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Ann Plast Surg. 2014 Jul;73(1):86-91. doi: 10.1097/SAP.0b013e31826caf8d.

Use of temporal morphomic indices as a clinically important variable in the diagnosis of nonsyndromic craniosynostosis.

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From the *Section of Plastic Surgery, Department of Surgery, and †Department of Biostatistics, University of Michigan; ‡Morphomics Analysis Group, Ann Arbor, MI; and §Department of Statistics and ∥Center for Statistical Science, Peking University, Beijing, China.



Preoperative computed tomography (CT) evaluation of patients with nonsyndromic craniosynostosis (NSC) has focused on the bony cranial vault while ignoring the surrounding soft tissues. In this study, we posit that novel CT-derived temporal muscle and temporal fat pad morphomics (tissue thickness, area, and volume) can be used to calculate temporal morphomic indices (TMIs), which are unique to each NSC subtype (metopic, coronal, and sagittal) and divergent from normal individuals.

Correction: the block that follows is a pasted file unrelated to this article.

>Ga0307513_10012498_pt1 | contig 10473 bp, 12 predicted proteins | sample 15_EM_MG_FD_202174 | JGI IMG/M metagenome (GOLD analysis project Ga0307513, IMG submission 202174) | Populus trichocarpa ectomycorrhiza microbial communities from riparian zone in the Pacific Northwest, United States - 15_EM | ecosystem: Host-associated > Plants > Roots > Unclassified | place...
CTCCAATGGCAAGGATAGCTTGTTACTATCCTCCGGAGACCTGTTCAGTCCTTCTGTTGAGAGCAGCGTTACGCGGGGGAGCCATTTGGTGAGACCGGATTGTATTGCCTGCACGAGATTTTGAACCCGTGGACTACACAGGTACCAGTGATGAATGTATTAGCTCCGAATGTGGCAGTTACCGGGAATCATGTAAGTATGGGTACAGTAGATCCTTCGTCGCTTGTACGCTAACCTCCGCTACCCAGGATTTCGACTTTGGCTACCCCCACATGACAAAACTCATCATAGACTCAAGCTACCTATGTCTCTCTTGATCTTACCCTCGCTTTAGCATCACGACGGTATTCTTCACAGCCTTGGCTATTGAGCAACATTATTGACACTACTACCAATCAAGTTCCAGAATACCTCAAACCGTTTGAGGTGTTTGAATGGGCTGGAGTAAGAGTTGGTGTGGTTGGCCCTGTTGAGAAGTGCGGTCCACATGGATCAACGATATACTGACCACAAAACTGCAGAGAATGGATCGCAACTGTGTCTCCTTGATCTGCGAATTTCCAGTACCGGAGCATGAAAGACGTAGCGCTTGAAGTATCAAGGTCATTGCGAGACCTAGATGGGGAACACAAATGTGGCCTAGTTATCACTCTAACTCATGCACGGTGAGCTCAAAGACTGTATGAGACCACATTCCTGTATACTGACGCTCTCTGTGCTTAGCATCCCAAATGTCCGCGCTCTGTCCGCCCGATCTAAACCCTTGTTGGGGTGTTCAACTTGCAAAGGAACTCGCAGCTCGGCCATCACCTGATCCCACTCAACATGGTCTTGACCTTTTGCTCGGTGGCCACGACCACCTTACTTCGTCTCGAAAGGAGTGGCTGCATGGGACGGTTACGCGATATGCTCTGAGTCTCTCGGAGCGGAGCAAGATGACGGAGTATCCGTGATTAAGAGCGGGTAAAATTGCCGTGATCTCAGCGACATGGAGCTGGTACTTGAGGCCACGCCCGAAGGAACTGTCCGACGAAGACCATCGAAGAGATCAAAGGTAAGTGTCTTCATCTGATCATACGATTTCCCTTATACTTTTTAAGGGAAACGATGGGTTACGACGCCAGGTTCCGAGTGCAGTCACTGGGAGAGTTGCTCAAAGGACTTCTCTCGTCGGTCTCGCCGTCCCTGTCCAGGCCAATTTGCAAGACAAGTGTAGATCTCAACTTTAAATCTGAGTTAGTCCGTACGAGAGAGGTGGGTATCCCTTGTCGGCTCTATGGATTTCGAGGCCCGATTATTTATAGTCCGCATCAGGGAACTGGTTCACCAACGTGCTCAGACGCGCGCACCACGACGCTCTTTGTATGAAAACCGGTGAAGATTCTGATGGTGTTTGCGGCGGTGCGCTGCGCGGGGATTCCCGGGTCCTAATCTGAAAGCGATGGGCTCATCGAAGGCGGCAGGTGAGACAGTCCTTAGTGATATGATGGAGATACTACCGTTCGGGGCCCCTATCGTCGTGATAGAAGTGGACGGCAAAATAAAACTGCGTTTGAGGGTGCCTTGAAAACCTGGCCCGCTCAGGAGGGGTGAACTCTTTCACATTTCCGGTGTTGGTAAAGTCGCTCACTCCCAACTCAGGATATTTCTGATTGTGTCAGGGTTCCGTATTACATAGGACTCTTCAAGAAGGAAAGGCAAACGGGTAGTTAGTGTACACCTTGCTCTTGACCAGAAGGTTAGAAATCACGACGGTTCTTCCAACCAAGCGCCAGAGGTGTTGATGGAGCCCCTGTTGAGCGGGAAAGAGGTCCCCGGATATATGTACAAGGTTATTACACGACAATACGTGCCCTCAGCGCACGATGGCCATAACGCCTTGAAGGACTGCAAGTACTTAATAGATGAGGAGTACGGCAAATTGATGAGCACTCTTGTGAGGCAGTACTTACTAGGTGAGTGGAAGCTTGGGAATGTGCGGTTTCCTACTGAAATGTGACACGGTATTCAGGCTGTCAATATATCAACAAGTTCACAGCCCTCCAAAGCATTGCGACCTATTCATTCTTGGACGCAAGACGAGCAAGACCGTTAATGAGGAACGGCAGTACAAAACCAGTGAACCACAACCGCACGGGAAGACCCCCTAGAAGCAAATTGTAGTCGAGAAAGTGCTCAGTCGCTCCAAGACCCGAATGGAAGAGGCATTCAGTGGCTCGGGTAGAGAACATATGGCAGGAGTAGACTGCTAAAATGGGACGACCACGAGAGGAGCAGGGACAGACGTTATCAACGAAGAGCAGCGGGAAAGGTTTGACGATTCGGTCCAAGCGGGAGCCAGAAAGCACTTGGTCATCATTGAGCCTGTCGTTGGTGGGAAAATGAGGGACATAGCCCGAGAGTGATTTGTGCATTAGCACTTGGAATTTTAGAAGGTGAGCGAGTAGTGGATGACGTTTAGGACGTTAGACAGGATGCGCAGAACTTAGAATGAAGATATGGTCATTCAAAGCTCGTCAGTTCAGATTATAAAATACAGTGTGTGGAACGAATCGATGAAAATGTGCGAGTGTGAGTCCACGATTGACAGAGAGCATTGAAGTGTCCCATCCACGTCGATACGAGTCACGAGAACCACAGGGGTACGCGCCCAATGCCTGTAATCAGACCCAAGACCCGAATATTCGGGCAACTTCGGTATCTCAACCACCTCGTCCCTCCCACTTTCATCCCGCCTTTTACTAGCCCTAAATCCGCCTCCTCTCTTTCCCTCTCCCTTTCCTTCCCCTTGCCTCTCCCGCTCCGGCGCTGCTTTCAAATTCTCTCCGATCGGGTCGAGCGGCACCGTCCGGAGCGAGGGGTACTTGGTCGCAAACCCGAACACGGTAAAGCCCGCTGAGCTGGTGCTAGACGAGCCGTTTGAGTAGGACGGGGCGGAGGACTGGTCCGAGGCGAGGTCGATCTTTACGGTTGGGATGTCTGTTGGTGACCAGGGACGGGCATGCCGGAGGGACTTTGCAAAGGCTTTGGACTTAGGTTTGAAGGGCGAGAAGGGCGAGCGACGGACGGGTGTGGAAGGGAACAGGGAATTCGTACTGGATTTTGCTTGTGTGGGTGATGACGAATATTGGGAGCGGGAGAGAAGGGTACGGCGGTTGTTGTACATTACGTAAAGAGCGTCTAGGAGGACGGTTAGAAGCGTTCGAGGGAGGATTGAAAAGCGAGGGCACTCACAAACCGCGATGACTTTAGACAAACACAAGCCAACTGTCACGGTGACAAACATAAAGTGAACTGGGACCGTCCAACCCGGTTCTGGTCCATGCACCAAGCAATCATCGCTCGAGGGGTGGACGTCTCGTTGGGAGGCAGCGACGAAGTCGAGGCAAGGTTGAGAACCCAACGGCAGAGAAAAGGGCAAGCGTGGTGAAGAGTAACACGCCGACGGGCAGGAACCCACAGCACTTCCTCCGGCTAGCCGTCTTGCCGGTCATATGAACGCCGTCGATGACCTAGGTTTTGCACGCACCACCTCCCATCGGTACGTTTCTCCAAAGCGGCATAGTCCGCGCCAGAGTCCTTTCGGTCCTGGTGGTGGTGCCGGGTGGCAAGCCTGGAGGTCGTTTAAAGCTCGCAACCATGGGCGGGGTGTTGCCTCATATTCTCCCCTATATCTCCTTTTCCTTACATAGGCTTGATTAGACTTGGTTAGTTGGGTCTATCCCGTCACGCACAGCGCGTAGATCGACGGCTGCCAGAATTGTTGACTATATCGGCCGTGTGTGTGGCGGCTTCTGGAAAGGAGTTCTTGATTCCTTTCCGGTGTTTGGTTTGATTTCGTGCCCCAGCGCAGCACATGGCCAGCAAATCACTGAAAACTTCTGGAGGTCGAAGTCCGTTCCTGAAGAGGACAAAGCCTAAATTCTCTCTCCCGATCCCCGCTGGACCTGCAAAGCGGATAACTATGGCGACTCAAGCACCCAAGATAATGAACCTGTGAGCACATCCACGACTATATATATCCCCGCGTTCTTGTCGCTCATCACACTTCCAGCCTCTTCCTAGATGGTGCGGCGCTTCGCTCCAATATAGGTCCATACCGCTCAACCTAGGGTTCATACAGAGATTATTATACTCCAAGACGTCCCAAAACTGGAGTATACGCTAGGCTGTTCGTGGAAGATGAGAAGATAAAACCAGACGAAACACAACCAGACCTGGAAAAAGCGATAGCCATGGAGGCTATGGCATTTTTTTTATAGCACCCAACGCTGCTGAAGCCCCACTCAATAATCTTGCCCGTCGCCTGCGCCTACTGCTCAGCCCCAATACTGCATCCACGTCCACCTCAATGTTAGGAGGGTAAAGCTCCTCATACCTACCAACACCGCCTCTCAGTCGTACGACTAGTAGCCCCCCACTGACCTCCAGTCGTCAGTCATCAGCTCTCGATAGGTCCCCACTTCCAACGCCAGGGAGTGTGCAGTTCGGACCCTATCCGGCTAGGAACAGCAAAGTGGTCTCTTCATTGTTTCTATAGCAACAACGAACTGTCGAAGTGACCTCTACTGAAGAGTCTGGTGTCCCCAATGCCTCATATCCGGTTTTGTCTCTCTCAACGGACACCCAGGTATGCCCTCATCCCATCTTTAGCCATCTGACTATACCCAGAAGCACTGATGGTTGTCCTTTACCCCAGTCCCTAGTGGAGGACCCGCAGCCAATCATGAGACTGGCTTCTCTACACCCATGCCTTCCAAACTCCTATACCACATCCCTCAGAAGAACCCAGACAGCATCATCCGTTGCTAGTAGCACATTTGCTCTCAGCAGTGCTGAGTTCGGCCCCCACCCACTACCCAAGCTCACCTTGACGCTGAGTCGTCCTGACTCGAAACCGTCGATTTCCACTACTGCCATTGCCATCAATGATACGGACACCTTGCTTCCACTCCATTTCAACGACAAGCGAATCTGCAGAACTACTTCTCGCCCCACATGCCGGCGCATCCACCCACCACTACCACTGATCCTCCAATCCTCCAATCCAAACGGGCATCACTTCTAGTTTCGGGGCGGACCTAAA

High-throughput image analysis was used to reconstruct the 3-dimensional anatomy and quantify a TMI. These steps were completed in a semiautomated method using algorithms programmed in MATLAB v13.0. Differences in TMI across various craniosynostosis subtypes were assessed using Wilcoxon nonparametric tests for both patients with NSC and a control cohort of patients with trauma.


Using preoperative CT images, we evaluated 117 children with NSC from the University of Michigan Health System and 50 age-matched control patients between 1999 and 2011. Results indicate significant differences in TMI among the normal and NSC groups, with normal patients having significantly higher TMI values than patients with metopic, sagittal, and coronal synostosis. In addition, significant differences were found to exist between each craniosynostosis category.


Patients with craniosynostosis demonstrate diminished temporalis muscle and overlying fat pad volume and thickness compared with control patients. The unique changes in temporal morphomics presented in this article demonstrate not only that the bony calvaria is affected by craniosynostosis but also that there exist quantifiable aberrations in the temporalis muscle and temporal fat pad. The methodologies described offer a novel methodology to use pre-existing CT scans to glean additional preoperative information on the soft tissue characteristics of patients with craniosynostosis.

[Indexed for MEDLINE]

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